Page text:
Coffee House Sets New Stage

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Coffee House Sets New Stage

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The DMAE music room was transformed into a surprisingly cozy Coffee House on April 11, 2019, as a fundraiser from the Tri-Music and English Honors Societies. Lights were strung across the ceiling and around the windows, blankets, and pillows were clustered on the tiered floor, donated pastries and other food filled a corner, and the stage was a rug with stools, mics and a pole lamp for reading music on a stand. 

“I thought the Coffee House was a rousing success – the performances, the deck, the food, the audience. The atmosphere in the room was supportive and appreciative,” music teacher Sandy Meltzer said. 

Over a hundred people, performers and attendees alike, came to enjoy the evening. The event featured a set list of diverse music and poetry performed by approximately 25 students. Most were seniors, including Genesis Capellan, Evan Lopez, Sidney Martinez, Veronica Papianni, who sang “Either Way” with her dad Mark, Patricia Parker, Jay Song and Tashianna Williams. Sophomore Rachel Chung performed a duet of “Best Part” with senior Jay Song, and even freshmen took the stage, including Jaeden Edmonds-Williams and Imina Adonri.

“The vibe was really cozy and homey,” senior Veronica Papianni said. “We just felt really close.”  

The Coffee House was organized by the two Honor Societies, and selections were approved by a panel of student judges, along with music teacher Sandy Meltzer and English teacher Mindy Rochman.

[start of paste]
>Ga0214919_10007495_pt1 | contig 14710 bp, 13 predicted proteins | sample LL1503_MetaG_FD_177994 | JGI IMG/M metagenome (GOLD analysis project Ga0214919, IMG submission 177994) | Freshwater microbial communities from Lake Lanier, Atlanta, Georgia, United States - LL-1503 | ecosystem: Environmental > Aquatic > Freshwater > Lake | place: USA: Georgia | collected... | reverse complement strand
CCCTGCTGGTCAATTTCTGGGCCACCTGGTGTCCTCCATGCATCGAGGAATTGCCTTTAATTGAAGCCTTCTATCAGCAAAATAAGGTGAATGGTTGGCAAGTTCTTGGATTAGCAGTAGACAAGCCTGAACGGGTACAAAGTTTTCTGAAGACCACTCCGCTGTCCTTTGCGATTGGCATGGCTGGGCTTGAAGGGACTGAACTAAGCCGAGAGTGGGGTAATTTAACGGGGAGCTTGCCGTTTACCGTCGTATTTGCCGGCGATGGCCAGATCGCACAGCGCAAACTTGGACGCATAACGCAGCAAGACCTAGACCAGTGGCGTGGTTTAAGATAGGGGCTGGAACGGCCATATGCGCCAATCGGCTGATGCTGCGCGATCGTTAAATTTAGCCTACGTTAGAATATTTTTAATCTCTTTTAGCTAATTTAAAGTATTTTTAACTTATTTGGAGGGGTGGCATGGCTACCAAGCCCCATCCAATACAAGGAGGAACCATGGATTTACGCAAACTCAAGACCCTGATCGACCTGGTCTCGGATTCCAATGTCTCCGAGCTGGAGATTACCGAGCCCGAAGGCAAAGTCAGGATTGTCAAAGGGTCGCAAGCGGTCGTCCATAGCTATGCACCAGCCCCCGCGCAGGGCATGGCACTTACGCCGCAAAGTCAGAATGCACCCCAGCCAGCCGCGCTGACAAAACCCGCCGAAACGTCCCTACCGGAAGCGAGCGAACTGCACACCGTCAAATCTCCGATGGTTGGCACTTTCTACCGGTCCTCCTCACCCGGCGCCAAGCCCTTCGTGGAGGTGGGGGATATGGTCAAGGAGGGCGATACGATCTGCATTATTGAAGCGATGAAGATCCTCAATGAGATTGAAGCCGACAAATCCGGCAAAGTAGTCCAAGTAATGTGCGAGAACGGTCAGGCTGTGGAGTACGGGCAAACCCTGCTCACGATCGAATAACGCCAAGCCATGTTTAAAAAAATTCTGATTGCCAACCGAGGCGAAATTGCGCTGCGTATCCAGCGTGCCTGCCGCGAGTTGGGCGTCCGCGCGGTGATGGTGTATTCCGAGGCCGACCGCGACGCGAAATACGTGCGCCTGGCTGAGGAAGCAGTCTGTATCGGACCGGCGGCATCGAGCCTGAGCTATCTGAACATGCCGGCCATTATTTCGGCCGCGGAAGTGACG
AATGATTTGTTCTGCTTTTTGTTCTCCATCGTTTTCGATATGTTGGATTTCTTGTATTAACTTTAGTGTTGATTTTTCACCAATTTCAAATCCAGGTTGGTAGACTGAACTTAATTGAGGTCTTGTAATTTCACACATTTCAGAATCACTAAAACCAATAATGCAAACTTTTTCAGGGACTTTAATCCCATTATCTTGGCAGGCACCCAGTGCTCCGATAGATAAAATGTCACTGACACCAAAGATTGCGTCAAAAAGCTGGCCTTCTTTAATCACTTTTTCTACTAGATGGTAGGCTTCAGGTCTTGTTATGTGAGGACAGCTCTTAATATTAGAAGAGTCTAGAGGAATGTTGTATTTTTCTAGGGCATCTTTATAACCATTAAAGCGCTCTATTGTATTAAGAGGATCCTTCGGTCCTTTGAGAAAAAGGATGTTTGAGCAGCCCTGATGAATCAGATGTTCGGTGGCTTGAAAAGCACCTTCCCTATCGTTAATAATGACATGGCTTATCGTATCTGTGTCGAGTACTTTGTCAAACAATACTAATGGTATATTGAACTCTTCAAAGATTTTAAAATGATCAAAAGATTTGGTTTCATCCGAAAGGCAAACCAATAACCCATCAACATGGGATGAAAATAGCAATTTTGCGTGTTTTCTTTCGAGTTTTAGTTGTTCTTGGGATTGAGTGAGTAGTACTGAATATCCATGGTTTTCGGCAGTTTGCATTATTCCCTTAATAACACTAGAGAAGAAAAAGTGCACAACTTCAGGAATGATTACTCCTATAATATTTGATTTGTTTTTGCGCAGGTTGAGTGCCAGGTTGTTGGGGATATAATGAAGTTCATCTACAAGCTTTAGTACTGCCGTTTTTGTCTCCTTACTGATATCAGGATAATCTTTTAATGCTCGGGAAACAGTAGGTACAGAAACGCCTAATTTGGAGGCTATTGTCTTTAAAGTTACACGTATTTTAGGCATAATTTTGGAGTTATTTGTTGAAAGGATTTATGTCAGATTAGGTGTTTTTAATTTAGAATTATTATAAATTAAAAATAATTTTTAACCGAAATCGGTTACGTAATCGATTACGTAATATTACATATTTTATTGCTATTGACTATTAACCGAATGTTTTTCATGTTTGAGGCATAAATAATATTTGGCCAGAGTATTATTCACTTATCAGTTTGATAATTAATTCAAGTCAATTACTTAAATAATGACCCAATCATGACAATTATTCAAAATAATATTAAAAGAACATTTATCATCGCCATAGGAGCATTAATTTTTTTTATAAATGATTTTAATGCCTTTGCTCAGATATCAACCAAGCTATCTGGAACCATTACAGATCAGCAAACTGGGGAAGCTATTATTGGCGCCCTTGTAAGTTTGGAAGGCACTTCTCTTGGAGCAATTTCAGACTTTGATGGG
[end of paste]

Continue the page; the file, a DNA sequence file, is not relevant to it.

“It was completely student run, so we didn’t have Ms. Meltzer networking or doing any heavy lifting for us,” senior Zoe Papianni explained. “It was easy to get people to help out because we had the support of both honor societies,” she added.

The Coffee House offered an opportunity for students to share their talents in a relaxed environment. For some, it was their first time performing in front of an audience, as Jaeden did singing “What Baking Can Do.” 

“It was my first singing experience at the high school,” freshman Jaeden Edmonds-Williams said. “I wouldn’t call myself a nervous person, but it was particularly difficult because of my peers. I never had to audition in front of my peers before, so I was a little nervous. But I think I repaired that — my cracks and my nervousness.” 

Though students enjoyed how the Coffee House was set up, some wished that there had not been a limit of four refreshments. The Coffee House ticket price included four treats, but because the treats were varied and delicious, many of them homemade, attendees wanted more.

“If it had been more of a buffet, it would have been better,” Zoe said.

In the end, the Coffee House was a night to remember, and, according to Jaeden, “a night to conquer fears.”

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